Food & Wine
Debbie Cameron and Bob’s Chicken Pie
Accredited Hillcrest Physiotherapist, Debbie takes her cooking cues from her chef brother, Robert O’Donnell, who is known and loved for his special chicken pie.
“Since childhood, I’ve called my brother Bob. Bob ran the kitchen at Cambridge University’s Cancer Research Centre. In 2009, when my daughter was diagnosed with leukaemia, Bob reorganised my kitchen, taught me how to cook with the highest hygienic standard and educated me on quality ingredients to help her body fight cancer, recover from chemotherapy and keep her safe from infection. My daughter completely recovered from leukaemia, so cancer can be beaten. She is passionate about chickens and currently studying Animal and Poultry Science at Pretoria University, so I thought it appropriate that I share this recipe.”
Bob’s Chicken Pie
6 medium chicken thighs – skin on, bone in and seasoned.
Pre-made pastry, puff or shortcrust as per preference
25g plain flour
400ml chicken stock
1 heaped tablespoon of soft cream cheese OR 50ml double thick cream
Roast chicken till well done. De-bone and skin while warm. (This can be done the day before). Make roux with flour and butter, adding milk and cream cheese to reach thick consistency. Must be thicker than double cream. Taste and then season. Add chicken to the mixture and heat through.
Preheat oven to 220°C. Line an 18cm pie dish with pastry. Add filling, then pastry lid, followed by milk wash. Cook for approximately 20 minutes.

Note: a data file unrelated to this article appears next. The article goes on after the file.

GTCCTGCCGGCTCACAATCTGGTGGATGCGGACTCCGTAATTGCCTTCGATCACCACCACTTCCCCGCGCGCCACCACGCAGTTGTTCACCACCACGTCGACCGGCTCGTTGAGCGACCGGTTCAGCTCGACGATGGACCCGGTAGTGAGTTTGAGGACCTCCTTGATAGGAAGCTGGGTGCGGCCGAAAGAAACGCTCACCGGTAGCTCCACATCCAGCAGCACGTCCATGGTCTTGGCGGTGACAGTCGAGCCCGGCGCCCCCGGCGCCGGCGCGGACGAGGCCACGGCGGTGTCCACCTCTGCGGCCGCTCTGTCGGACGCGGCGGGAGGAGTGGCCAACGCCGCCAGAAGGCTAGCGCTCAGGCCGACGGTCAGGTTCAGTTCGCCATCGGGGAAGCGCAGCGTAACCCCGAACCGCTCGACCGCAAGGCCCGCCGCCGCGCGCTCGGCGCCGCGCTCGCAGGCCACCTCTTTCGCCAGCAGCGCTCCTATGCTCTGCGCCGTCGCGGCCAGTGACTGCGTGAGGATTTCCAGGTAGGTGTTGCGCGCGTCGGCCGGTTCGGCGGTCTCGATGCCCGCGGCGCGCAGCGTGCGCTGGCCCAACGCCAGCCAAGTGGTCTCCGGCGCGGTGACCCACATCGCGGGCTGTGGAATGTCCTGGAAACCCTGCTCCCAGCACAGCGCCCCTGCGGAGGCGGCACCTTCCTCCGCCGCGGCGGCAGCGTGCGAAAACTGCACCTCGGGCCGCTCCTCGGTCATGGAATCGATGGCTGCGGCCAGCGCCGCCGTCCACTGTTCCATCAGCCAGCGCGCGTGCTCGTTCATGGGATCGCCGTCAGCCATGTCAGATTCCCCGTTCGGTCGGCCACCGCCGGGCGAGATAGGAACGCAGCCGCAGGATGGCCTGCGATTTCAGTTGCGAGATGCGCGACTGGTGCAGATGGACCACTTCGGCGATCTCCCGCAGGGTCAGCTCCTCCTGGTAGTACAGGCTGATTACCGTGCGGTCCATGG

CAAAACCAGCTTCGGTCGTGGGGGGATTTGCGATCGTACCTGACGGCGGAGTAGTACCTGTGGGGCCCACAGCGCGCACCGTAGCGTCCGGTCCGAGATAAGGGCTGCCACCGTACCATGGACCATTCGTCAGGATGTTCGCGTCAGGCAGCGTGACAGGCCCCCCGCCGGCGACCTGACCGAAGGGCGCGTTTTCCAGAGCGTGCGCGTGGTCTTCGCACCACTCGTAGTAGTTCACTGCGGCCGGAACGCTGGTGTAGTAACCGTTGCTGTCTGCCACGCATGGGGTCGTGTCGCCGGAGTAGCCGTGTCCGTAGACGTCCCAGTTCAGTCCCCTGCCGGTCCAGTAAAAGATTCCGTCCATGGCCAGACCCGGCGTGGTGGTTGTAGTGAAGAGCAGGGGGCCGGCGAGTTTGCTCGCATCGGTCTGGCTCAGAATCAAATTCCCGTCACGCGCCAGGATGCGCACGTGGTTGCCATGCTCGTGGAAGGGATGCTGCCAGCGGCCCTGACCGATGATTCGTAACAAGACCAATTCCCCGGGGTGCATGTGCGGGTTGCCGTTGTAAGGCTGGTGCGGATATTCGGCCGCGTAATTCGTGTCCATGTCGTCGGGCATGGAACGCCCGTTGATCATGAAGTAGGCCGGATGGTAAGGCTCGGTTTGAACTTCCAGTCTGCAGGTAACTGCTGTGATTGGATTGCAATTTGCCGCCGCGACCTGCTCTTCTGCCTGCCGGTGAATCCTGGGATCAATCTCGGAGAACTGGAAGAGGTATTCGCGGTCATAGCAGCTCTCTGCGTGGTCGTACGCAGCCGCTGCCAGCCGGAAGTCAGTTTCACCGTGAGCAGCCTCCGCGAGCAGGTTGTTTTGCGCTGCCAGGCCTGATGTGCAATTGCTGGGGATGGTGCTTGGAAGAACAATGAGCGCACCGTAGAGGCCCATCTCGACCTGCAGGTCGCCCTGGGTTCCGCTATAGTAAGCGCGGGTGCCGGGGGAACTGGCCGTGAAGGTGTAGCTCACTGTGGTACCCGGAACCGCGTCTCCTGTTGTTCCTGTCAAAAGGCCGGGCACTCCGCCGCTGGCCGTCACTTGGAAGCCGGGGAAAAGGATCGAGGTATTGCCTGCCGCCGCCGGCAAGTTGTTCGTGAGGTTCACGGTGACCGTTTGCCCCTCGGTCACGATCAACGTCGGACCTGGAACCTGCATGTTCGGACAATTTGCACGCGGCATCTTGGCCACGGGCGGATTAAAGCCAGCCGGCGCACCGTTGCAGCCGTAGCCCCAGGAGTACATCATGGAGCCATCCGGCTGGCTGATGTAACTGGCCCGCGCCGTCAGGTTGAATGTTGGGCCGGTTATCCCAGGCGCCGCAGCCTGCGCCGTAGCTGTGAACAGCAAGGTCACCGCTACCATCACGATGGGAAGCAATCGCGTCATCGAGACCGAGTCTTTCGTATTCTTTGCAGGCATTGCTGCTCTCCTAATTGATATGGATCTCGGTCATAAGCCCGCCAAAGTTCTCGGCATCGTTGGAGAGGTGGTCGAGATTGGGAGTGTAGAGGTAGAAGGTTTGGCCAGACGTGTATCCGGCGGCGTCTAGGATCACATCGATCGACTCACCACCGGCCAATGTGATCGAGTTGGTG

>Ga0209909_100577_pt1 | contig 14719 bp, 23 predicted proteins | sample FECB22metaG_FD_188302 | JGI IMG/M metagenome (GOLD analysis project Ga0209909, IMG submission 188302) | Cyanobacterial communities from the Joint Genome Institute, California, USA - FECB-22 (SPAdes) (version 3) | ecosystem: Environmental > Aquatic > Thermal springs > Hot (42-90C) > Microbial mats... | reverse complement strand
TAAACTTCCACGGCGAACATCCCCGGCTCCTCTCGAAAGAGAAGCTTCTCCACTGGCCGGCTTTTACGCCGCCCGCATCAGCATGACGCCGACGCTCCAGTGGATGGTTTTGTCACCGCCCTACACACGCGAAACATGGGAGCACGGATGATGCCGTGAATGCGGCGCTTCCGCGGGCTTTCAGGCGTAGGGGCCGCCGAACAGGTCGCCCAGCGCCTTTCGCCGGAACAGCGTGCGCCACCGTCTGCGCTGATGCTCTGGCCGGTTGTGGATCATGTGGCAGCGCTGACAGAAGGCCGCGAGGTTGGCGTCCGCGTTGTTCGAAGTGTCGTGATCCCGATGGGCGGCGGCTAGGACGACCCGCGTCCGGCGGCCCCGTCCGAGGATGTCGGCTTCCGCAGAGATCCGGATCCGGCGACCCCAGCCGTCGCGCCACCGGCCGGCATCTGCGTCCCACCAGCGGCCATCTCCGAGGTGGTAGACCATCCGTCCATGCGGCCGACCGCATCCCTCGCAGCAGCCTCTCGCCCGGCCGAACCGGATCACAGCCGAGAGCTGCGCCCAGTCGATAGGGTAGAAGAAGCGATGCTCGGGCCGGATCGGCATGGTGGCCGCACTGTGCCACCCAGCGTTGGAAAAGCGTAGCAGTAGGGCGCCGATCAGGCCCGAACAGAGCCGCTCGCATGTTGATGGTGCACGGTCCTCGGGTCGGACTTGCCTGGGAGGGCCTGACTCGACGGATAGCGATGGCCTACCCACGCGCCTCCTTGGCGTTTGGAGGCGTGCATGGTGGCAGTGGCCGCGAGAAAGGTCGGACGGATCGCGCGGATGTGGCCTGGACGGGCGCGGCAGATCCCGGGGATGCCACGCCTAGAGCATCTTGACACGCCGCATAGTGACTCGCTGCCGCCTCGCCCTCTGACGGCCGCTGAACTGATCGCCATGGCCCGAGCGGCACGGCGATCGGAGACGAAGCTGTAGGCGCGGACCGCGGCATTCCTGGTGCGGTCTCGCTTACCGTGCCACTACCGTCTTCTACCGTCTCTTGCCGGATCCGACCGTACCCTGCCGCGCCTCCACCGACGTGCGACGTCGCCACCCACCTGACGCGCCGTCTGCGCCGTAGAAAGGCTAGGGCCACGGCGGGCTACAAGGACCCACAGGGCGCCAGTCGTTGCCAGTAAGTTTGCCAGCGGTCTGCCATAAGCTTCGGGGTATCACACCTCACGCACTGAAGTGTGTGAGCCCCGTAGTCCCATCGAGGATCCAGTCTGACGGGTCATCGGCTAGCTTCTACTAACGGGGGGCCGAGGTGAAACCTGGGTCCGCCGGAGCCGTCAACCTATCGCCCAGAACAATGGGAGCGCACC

Notes: Using chicken thighs with skin and bone gets the tastiest and juiciest result. I place the pie dish on a pre-heated baking stone to ensure the bottom pastry is crispy. Best not made during a heat wave as the pastry is un-workable, sticky and floppy. The same recipe can be used to make chicken soup. I just dilute with weak stock to reach the right consistency, use half the amount of chicken thighs and obviously no pastry.
Ian du Randt and his gran’s Cottage Pie Ian’s Gran Elizabeth
When he was a teenager, Ian (MD of Compass Medical Waste Services) went to live with his grandmother, Elizabeth Auchterlonie, which stood him in good stead for later on in life.
“With my gran working in the catering industry, I spent lots of time in industrial kitchens and learnt so much about the catering industry. In 1975, after completing my national service, I launched Du Randt Takeaways in partnership with my brother-in-law. Pies, hot dogs, sandwiches and burgers were sold to office parks in the area, delivered by staff on bicycles.”
The rapid success of the business lead to Ian and his business partner buying the largest industrial catering company in Zimbabwe – Puza Mushi – which means eat well. Du Randt’s takeaways was absorbed into this business and Puza Mushi provided meals to factories and canteens all over Harare.
“If it wasn’t for my gran, I probably wouldn’t have had such success in the kitchen, so in memory of her, I’d like to a cottage pie recipe which she handed down to me many years ago.”
Elizabeth Auchterlonie’s Cottage Pie
6 medium potatoes – peeled (and milk and butter for mash)
500g lean mince
1 onion, chopped
2 tomatoes, chopped
1 cup brown mushrooms, sliced
1 beef stock cube
¼ cup water
1 tbsp. sunflower oil for frying
1 tbsp. garlic and lemon mix
3-4 tbsp. tomato paste
½ tsp thyme
½ tsp oregano
½ tsp rosemary
1 tsp salt
½ cup grated cheese to sprinkle on top of mash
Peel the potatoes, slice in half and boil until soft.